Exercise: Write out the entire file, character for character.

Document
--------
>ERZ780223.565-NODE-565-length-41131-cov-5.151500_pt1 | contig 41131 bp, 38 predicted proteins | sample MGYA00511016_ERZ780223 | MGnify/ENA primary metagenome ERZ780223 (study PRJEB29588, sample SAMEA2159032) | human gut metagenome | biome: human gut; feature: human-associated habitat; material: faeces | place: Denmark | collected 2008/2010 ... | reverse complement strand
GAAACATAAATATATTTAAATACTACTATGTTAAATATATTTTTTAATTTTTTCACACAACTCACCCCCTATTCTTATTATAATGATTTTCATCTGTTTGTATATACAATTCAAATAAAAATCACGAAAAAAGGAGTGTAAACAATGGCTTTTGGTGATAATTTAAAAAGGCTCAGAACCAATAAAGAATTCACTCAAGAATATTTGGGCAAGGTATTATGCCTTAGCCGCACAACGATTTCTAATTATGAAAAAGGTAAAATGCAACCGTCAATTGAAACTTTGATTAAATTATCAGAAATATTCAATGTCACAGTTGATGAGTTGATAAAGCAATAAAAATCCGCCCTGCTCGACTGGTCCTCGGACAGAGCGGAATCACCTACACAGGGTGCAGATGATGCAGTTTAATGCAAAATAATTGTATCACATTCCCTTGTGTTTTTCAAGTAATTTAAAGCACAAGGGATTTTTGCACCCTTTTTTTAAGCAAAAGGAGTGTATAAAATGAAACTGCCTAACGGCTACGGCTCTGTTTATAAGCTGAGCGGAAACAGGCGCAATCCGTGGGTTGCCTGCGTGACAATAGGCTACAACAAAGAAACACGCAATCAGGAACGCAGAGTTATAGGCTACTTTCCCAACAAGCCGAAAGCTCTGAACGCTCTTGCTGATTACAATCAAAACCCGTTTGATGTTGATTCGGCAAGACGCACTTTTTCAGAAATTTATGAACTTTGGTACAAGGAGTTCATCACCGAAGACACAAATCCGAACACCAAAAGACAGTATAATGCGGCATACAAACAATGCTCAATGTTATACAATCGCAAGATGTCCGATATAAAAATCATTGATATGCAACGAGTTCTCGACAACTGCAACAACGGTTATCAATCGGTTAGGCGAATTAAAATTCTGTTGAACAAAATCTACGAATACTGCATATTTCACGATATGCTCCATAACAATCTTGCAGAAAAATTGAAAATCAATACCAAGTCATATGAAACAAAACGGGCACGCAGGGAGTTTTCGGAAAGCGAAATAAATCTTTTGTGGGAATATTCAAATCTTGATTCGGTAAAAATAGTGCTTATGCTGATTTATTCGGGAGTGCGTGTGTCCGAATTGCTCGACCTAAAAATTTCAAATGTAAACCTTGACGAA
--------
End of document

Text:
>ERZ780223.565-NODE-565-length-41131-cov-5.151500_pt1 | contig 41131 bp, 38 predicted proteins | sample MGYA00511016_ERZ780223 | MGnify/ENA primary metagenome ERZ780223 (study PRJEB29588, sample SAMEA2159032) | human gut metagenome | biome: human gut; feature: human-associated habitat; material: faeces | place: Denmark | collected 2008/2010 ... | reverse complement strand
GAAACATAAATATATTTAAATACTACTATGTTAAATATATTTTTTAATTTTTTCACACAACTCACCCCCTATTCTTATTATAATGATTTTCATCTGTTTGTATATACAATTCAAATAAAAATCACGAAAAAAGGAGTGTAAACAATGGCTTTTGGTGATAATTTAAAAAGGCTCAGAACCAATAAAGAATTCACTCAAGAATATTTGGGCAAGGTATTATGCCTTAGCCGCACAACGATTTCTAATTATGAAAAAGGTAAAATGCAACCGTCAATTGAAACTTTGATTAAATTATCAGAAATATTCAATGTCACAGTTGATGAGTTGATAAAGCAATAAAAATCCGCCCTGCTCGACTGGTCCTCGGACAGAGCGGAATCACCTACACAGGGTGCAGATGATGCAGTTTAATGCAAAATAATTGTATCACATTCCCTTGTGTTTTTCAAGTAATTTAAAGCACAAGGGATTTTTGCACCCTTTTTTTAAGCAAAAGGAGTGTATAAAATGAAACTGCCTAACGGCTACGGCTCTGTTTATAAGCTGAGCGGAAACAGGCGCAATCCGTGGGTTGCCTGCGTGACAATAGGCTACAACAAAGAAACACGCAATCAGGAACGCAGAGTTATAGGCTACTTTCCCAACAAGCCGAAAGCTCTGAACGCTCTTGCTGATTACAATCAAAACCCGTTTGATGTTGATTCGGCAAGACGCACTTTTTCAGAAATTTATGAACTTTGGTACAAGGAGTTCATCACCGAAGACACAAATCCGAACACCAAAAGACAGTATAATGCGGCATACAAACAATGCTCAATGTTATACAATCGCAAGATGTCCGATATAAAAATCATTGATATGCAACGAGTTCTCGACAACTGCAACAACGGTTATCAATCGGTTAGGCGAATTAAAATTCTGTTGAACAAAATCTACGAATACTGCATATTTCACGATATGCTCCATAACAATCTTGCAGAAAAATTGAAAATCAATACCAAGTCATATGAAACAAAACGGGCACGCAGGGAGTTTTCGGAAAGCGAAATAAATCTTTTGTGGGAATATTCAAATCTTGATTCGGTAAAAATAGTGCTTATGCTGATTTATTCGGGAGTGCGTGTGTCCGAATTGCTCGACCTAAAAATTTCAAATGTAAACCTTGACGAA